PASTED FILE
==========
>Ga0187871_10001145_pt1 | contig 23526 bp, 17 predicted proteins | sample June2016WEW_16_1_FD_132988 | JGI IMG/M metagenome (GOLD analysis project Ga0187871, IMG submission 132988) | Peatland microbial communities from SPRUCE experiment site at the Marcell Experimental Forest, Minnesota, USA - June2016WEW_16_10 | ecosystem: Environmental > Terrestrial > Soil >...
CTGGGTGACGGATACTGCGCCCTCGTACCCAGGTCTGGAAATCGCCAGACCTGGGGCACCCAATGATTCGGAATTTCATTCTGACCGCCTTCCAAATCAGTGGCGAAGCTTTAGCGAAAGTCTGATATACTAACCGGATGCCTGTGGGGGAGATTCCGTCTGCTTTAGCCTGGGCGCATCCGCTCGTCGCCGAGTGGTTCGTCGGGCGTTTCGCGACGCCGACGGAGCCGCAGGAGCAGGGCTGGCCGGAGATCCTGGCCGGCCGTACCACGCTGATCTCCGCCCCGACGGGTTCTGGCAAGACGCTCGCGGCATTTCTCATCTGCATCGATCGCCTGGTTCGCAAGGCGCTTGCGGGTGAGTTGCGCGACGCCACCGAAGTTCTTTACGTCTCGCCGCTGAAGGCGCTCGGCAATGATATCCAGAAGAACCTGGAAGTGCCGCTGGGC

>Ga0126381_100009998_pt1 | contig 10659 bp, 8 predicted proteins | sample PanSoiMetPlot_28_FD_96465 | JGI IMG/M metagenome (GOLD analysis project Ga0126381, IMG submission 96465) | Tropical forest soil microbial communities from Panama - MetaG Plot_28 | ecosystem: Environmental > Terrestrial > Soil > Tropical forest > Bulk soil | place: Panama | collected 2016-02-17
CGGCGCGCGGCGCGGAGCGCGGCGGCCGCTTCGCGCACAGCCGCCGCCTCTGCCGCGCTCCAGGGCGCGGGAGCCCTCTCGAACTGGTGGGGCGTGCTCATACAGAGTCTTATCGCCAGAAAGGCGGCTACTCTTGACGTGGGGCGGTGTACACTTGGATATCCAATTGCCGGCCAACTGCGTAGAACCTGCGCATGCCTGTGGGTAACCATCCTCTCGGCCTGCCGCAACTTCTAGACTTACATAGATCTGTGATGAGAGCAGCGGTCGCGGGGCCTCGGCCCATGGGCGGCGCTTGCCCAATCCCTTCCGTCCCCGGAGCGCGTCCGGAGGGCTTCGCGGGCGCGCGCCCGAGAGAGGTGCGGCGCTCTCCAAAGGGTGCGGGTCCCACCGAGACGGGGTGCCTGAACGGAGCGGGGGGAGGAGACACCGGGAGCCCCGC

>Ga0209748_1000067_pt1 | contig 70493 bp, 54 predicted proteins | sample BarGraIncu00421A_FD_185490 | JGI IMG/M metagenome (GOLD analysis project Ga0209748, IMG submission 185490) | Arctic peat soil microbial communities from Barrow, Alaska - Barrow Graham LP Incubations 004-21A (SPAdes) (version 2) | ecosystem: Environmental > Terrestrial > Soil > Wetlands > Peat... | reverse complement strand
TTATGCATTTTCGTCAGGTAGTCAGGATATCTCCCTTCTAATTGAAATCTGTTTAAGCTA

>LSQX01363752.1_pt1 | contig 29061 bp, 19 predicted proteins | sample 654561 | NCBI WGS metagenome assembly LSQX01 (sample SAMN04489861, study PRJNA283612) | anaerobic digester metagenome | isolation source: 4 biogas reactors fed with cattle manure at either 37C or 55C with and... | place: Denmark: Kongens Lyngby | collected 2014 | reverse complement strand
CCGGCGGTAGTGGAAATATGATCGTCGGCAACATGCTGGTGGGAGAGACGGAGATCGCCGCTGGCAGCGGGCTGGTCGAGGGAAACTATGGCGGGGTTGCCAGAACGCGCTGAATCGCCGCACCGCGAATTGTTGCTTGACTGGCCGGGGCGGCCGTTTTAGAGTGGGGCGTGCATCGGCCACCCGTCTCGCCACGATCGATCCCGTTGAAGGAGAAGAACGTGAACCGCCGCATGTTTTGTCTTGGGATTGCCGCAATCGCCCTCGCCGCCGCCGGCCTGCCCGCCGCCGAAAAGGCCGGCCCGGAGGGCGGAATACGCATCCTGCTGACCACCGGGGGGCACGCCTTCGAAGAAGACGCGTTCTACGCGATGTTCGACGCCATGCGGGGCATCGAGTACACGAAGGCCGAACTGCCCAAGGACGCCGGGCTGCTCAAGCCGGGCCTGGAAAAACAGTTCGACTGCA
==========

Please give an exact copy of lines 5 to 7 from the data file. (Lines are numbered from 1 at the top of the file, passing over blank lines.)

>Ga0209748_1000067_pt1 | contig 70493 bp, 54 predicted proteins | sample BarGraIncu00421A_FD_185490 | JGI IMG/M metagenome (GOLD analysis project Ga0209748, IMG submission 185490) | Arctic peat soil microbial communities from Barrow, Alaska - Barrow Graham LP Incubations 004-21A (SPAdes) (version 2) | ecosystem: Environmental > Terrestrial > Soil > Wetlands > Peat... | reverse complement strand
TTATGCATTTTCGTCAGGTAGTCAGGATATCTCCCTTCTAATTGAAATCTGTTTAAGCTA

>LSQX01363752.1_pt1 | contig 29061 bp, 19 predicted proteins | sample 654561 | NCBI WGS metagenome assembly LSQX01 (sample SAMN04489861, study PRJNA283612) | anaerobic digester metagenome | isolation source: 4 biogas reactors fed with cattle manure at either 37C or 55C with and... | place: Denmark: Kongens Lyngby | collected 2014 | reverse complement strand